K.) Engine fires briefly, but dies immediately when the key is released to the Run position. Crank the engine & when it fires off, pull the small push on connector (red wire) off the starter relay (Looks like it is stuck on a screw). Hold the switch in the crank position: if it continues to run there is a problem with either the ignition switch or TFI module. Check for 12 volts at the red/green wire on the coil with the switch in the Run position. Good 12 volts, then replace the TFI. No 12 volts, replace the ignition switch.

    See the following links for wiring diagrams...

    AutoZone.com | Get In The Zone! for 79-88 model Mustangs
    Computer/fuel pump/ignition wiring diagram, 86 model http://www.autozone.com/images/cds/gif/large/0900823d80167158.gif
    Computer/fuel pump/ignition wiring diagram, 87 model http://www.autozone.com/images/cds/gif/large/0900823d8016715e.gif
    Ignition wiring diagram, 87 model http://www.autozone.com/images/cds/gif/large/0900823d8016715f.gif
    Computer/fuel pump wiring diagram, 88 model http://www.autozone.com/images/cds/gif/large/0900823d80167162.gif[
    Ignition wiring diagram, 88 model http://www.autozone.com/images/cds/gif/large/0900823d80167163.gif

    AutoZone.com | Get In The Zone! for 89-93 model Mustangs
    Computer/fuel pump/ignition wiring diagram, 89-90 cars http://www.autozone.com/images/cds/gif/large/0900823d8019595f.gif
    Computer/fuel pump/ignition wiring diagram, 91-93 cars
    http://www.autozone.com/images/cds/gif/large/0900823d80195960.gif

    http://www.autozone.com/servlet/UiBroker?ForwardPage=/az/cds/en_us/0900823d/80/1d/db/3c/0900823d801ddb3c.jsp for 94-98 model cars

    2.) Spark at coil wire, pull #1 plug wire off at the spark plug and check to see spark. No spark, possible failed items in order of their probability:

    A.) Moisture inside distributor – remove cap, dry off & spray with WD40
    B.) Distributor cap
    C.) Rotor
    D.) Spark Plug wires
    E.) Coil weak or intermittent - you should see 3/8" fat blue spark with a good coil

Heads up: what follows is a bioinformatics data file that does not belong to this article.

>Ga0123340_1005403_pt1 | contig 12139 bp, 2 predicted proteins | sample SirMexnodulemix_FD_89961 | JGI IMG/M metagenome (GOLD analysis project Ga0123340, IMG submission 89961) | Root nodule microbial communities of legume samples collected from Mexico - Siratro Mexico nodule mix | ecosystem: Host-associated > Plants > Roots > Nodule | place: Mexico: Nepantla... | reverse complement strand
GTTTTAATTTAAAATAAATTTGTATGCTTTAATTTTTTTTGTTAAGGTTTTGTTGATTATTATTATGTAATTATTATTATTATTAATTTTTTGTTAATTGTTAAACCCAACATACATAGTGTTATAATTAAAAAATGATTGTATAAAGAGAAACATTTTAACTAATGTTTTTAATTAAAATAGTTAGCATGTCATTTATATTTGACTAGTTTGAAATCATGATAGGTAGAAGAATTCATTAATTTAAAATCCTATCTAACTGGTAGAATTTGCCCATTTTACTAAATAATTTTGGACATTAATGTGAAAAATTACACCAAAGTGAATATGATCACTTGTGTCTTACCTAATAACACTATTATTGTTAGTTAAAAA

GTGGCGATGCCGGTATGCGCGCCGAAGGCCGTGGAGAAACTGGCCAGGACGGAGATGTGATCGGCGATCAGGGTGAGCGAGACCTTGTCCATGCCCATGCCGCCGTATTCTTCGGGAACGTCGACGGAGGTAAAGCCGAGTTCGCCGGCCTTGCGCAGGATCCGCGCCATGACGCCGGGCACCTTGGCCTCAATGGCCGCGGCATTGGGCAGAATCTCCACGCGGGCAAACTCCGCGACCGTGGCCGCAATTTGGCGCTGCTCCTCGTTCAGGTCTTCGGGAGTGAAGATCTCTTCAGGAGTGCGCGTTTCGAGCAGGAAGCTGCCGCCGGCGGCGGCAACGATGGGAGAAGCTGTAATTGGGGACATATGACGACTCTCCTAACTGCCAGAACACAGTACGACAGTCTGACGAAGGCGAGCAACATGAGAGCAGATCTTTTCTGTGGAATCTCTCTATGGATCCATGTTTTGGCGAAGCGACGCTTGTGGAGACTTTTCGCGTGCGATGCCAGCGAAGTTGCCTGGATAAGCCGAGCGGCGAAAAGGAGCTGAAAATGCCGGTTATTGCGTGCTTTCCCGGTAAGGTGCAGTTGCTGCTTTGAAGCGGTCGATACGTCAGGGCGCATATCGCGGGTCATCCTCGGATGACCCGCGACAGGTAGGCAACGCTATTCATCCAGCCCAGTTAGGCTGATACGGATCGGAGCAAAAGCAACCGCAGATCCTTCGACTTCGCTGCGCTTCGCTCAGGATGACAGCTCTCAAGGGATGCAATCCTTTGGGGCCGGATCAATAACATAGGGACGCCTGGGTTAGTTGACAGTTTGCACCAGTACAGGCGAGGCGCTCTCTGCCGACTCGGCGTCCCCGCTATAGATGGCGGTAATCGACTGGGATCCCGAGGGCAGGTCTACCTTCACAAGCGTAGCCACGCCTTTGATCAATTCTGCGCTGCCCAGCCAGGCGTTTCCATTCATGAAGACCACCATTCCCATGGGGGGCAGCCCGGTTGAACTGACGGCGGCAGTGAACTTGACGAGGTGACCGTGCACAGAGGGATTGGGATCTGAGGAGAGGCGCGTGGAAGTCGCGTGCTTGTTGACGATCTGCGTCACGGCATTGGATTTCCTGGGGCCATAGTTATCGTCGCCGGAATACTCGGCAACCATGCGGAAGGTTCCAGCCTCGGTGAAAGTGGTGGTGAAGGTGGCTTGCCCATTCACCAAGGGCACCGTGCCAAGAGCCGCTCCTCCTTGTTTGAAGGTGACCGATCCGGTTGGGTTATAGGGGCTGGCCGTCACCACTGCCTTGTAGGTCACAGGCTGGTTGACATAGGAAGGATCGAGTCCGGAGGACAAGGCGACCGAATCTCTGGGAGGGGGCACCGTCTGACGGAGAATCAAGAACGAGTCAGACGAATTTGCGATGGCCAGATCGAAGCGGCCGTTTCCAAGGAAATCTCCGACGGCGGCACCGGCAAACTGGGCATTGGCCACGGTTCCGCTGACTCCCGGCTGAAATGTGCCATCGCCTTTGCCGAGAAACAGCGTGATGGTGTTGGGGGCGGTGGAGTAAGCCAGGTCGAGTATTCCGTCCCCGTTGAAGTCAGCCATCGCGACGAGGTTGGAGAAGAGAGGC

3.) Spark at spark plug, but no start.
    Next, get a can of starting fluid (ether) from your local auto parts store: costs a $1.30 or so. Then pull the air duct off at the throttle body elbow, open the throttle, and spray the ether in it. Reconnect the air duct and try to start the car. Do not try to start the car without reconnecting the air duct.

    Two reasons:
    1.) If it backfires, the chance for a serious fire is increased.
    2.) On Mass Air cars, the computer needs to measure the MAF flow once the engine starts.
    If it starts then, you have a fuel management issue. Continue the checklist with emphasis of fuel related items that follow. If it doesn’t, then it is a computer or timing issue: see Step 4.

    Clue – listen for the fuel pump to prime when you first turn the ignition switch on. It should run for 5-20 seconds and shut off. To trick the fuel pump into running, find the EEC test connector and jump the connector in the Upper RH corner to ground. The EEC connector is near the wiper motor and LH hood hinge.
    [​IMG]

    If the relay & inertia switch are OK, you will have power to the pump. Check fuel pressure – remove the cap from the Schrader valve behind the alternator and depress the core. Fuel should squirt out, catch it in a rag. Beware of fire hazard when you do this. In a pinch, you can use a tire pressure gauge to measure the fuel pressure. It may not be completely accurate, but you will have some clue as to how much pressure you have. If you have any doubts about having sufficient fuel flow/pressure, rent a fuel pressure test gauge from the auto parts store. That will tell you for sure if you have adequate fuel pressure.


    4.) No fuel pressure, possible failed items in order of their probability:
    A.) Tripped inertia switch – Coupe & hatch cars hide it under the plastic trim covering the driver's side taillight. Use the voltmeter or test light to make sure you have power to both sides of the switch
    B.) Fuel pump power relay – located under the driver’s seat in most stangs built before 92. On 92 and later model cars it is located below the Mass Air Flow meter. Look for 12 volts at the Pink/Black wire on the fuel pump relay.
    C.) Clogged fuel filter
    D.) Failed fuel pump
    E.) 86-90 models only: Blown fuse link in wiring harness. Look for 12 volts at the Orange/Lt Blue wire on the fuel pump relay.
    91-93 models only Blown fuse link in wiring harness. Look for 12 volts at the Pink/Black wire on the fuel pump relay.
    The fuse links for all model years 86-93 live in the wiring harness near the starter solenoid.
    94-95 models only: 20 amp fuel pump fuse in the engine compartment fuse box. Look for 12 volts at the Dark green/yellow wire on the constant control relay module.